Have you ever had an epiphany days, weeks or months after an eye-opening situation in your life?
What I am talking about is having a life-changing experience and have it take days, weeks, or months later to sink in or to learn the lesson from it.
Oh, that only happens to me? Ummm, I am thinking not, but let me press on.
It is always best for me to start at the beginning because, frankly, I can lose my train of thought or forget where I was going with an idea fairly quickly nowadays.
Several months ago, my BFF, Sue, had to put her cherished Sheltie, Tipper, to sleep. It was a sad time for not only her daughters and herself, but her friends who knew Tipper. Sue and I bonded as friends for several reasons, but the main reason at first was our dysfunctional dogs. My dog, Gabby, is highly dysfunctional, and Tipper, not so much, but close.
I remember the night we took both dogs with us as we were going to an outside restaurant to have dinner. They were extremely cute, so of course everyone wanted to pet them. However, that was not going to happen, not with these two pups. Neither wanted to be touched by anyone except for a few family members.
Tipper, being of the male species, would growl at anyone who came close, and Gabby being female, would just whimper, cry and whine anytime anyone came close.
Soon their cuteness wore off with the crowd, and Sue and I were opening our mouths more to say, “No, not friendly, don’t get near,” than we were to put food in them.
We both noticed some hostility with the crowd growing, as we got the impression a group-think was going on among our fellow diners along the lines of “why would you bring two cute but unfriendly, dysfunctional dogs to an outdoor place with lots of people who would want to pet them but can’t?”
Yeah, we got it, and because of that, neither dog got to go many places. Nevertheless, both dogs were greatly loved.
And as my son likes to point out to me, “What is it with you, Mom? You attract the most dysfunctional dogs.”
It was sad when Tipper left us, and I asked Sue when and if she was going to get another dog. Sue said she didn’t think she would. She likes to travel, and having a dog can tie you down.
Well, just the other day, Sue told me she has put her name on a list for a new Sheltie. Boy, I was happy to hear that, as I am a true dog lover and think every home needs one or maybe even two. We were talking and both of us decided it was highly unlikely she would have another dysfunctional dog, and that is when I had my epiphany.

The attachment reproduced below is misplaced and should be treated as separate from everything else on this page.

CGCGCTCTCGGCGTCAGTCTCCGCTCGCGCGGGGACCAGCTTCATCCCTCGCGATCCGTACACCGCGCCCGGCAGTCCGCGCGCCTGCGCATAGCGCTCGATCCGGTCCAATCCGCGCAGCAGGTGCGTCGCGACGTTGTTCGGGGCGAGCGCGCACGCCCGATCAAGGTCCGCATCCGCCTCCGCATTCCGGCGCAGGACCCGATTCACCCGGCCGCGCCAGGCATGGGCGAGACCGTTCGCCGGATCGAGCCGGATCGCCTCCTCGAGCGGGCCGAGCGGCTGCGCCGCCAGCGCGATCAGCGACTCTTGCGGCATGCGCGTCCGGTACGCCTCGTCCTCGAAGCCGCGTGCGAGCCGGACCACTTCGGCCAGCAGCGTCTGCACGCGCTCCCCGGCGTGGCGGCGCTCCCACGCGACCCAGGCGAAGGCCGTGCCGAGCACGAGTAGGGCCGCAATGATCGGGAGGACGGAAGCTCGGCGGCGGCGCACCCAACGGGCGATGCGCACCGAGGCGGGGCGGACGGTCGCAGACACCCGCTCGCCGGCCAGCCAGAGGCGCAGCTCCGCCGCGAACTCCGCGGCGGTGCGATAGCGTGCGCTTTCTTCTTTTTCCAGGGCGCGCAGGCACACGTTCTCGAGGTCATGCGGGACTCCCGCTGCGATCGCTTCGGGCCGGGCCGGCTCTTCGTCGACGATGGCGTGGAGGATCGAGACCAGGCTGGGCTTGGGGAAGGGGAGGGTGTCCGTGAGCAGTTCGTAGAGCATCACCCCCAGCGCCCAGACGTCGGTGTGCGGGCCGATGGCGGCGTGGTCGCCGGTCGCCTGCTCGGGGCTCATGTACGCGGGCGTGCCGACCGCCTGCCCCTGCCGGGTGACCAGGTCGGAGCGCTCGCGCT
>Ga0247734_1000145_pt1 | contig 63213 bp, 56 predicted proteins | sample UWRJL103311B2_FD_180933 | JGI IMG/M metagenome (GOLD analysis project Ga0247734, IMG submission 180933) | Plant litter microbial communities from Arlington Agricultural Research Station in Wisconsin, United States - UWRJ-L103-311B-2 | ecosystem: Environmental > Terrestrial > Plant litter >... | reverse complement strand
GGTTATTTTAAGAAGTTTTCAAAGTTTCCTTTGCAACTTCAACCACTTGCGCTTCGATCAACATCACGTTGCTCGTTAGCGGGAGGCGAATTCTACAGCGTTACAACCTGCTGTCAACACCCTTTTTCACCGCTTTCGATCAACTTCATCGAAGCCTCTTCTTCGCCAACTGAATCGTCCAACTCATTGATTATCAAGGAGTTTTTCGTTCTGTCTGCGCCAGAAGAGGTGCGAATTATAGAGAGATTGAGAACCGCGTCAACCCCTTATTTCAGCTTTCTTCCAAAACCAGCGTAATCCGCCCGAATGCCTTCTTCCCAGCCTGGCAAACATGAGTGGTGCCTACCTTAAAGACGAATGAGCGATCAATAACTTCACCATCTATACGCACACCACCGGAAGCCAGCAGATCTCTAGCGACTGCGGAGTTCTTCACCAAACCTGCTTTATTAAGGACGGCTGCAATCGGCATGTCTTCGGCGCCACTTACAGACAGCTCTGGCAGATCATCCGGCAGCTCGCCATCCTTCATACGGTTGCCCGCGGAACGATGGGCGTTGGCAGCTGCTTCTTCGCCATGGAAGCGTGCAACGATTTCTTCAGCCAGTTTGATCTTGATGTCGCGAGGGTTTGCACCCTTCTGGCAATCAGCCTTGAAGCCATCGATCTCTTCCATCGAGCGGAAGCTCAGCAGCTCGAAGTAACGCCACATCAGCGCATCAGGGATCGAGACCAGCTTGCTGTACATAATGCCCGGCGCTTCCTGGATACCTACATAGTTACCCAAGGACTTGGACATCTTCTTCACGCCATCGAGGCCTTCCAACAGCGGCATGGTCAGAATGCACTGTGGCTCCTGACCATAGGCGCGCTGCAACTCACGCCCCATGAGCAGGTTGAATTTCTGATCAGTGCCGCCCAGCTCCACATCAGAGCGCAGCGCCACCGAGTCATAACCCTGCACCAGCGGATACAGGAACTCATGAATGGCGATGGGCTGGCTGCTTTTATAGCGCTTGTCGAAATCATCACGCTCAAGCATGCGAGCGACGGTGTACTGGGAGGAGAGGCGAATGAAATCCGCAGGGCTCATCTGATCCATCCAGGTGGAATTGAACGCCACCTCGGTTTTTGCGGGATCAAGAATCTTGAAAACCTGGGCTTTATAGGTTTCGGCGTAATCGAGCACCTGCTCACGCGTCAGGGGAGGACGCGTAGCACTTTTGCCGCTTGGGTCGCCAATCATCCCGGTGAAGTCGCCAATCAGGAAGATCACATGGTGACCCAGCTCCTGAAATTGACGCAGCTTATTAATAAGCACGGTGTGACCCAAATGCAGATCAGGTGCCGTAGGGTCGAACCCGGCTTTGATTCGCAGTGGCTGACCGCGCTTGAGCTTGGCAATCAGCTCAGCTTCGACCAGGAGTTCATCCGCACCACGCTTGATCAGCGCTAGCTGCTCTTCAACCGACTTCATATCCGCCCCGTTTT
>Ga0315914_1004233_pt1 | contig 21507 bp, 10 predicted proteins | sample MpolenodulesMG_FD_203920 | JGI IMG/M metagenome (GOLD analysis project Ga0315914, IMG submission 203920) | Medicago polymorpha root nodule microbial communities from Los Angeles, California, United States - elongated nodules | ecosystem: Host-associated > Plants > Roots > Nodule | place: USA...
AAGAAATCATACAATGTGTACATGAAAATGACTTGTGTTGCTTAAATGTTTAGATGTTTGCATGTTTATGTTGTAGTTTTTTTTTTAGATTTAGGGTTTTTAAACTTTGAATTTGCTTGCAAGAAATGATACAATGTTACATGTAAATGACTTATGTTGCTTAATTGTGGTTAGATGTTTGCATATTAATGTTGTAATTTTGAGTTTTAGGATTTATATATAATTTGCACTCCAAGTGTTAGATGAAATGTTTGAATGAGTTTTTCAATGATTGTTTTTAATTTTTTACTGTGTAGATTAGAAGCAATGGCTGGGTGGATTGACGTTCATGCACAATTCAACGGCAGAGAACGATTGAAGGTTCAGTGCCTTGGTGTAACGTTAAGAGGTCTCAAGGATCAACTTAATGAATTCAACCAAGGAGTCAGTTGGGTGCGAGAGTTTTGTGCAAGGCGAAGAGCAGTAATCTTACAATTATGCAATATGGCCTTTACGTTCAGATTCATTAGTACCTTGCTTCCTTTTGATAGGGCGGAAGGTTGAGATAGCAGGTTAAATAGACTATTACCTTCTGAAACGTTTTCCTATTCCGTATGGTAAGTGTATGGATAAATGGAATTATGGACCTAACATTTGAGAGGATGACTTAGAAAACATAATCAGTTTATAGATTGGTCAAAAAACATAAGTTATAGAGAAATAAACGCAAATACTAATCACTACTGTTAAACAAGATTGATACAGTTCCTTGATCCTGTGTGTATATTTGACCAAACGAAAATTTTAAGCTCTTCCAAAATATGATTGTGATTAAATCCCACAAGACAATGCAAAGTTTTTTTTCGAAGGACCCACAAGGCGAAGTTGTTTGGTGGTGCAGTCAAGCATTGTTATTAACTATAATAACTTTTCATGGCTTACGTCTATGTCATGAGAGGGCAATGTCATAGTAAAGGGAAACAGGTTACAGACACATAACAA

Isn’t it amazing how many times in life we need to say goodbye to something before we can say hello to something else. The something will be new, but most probably very different, and the process of saying goodbye is difficult. God’s new isn’t always easy, but it certainly is better in ways we might have to think about and live through a while before we realize it.
I had to say goodbye to my old ta-tas to say hello to a life without cancer. I had to say goodbye to my hair so I could say hello to chemo treatments that would help save my life.
Many of us have and will say goodbye to a loved one to be able to say hello to them as they greet us in heaven.
Not that I am planning on going anytime soon, but I think of all the wonderful family and friends who will be there in heaven to say hello to me when it is my time to go.
I thought about Jesus’ followers at the time of his ascension. They had a joyous time spending another 40 days with him after his crucifixion, and they didn’t want him to leave. But eventually he needed to say goodbye so they and we could say hello to the Holy Spirit.
When we have to say goodbye to something or someone, God never leaves us empty-handed. What we are left with may not be what we wanted or think we should have, and because of that we may get angry at God.
I think of the Israelites. Out in the desert with nothing but manna, they cry out to God to take them back to Egypt, where they had vegetables and meat. But it wasn’t to be, as God had a “land of milk and honey” for them to say hello to after a goodbye to their not-so-good life in Egypt.
Honestly, as perky as the new ta-tas are, I miss my old ones, and certainly miss the hair I used to have. I mean, I really, really do miss these things, as vain as that may sound. But to keep them might have lost my life, and that certainly wasn’t what I wanted.
In her book, “One Thousand Gifts Devotional,” author Ann Voskamp quotes Charles Spurgeon: “There is no greater mercy that I know of on earth than good health except it be sickness; and that has often been a greater mercy to me than health. ... It is a good thing to be without a trouble; but it is a better thing to have a trouble, and know how to get grace enough to bear it.” Goodbye trouble-free life, hello God’s grace! God never leaves us empty-handed in our goodbyes, does he? It’s hard sometimes to remember, but there is always a hello waiting after the goodbye for God’s own.
Michelle Fitzpatrick is a recent breast cancer survivor who lives on James Island. She has three grandchildren and is an adjunct faculty member with the Art Institute of Charleston. Follow her blog at michellefitzpatrick gabby.wordpress.com.
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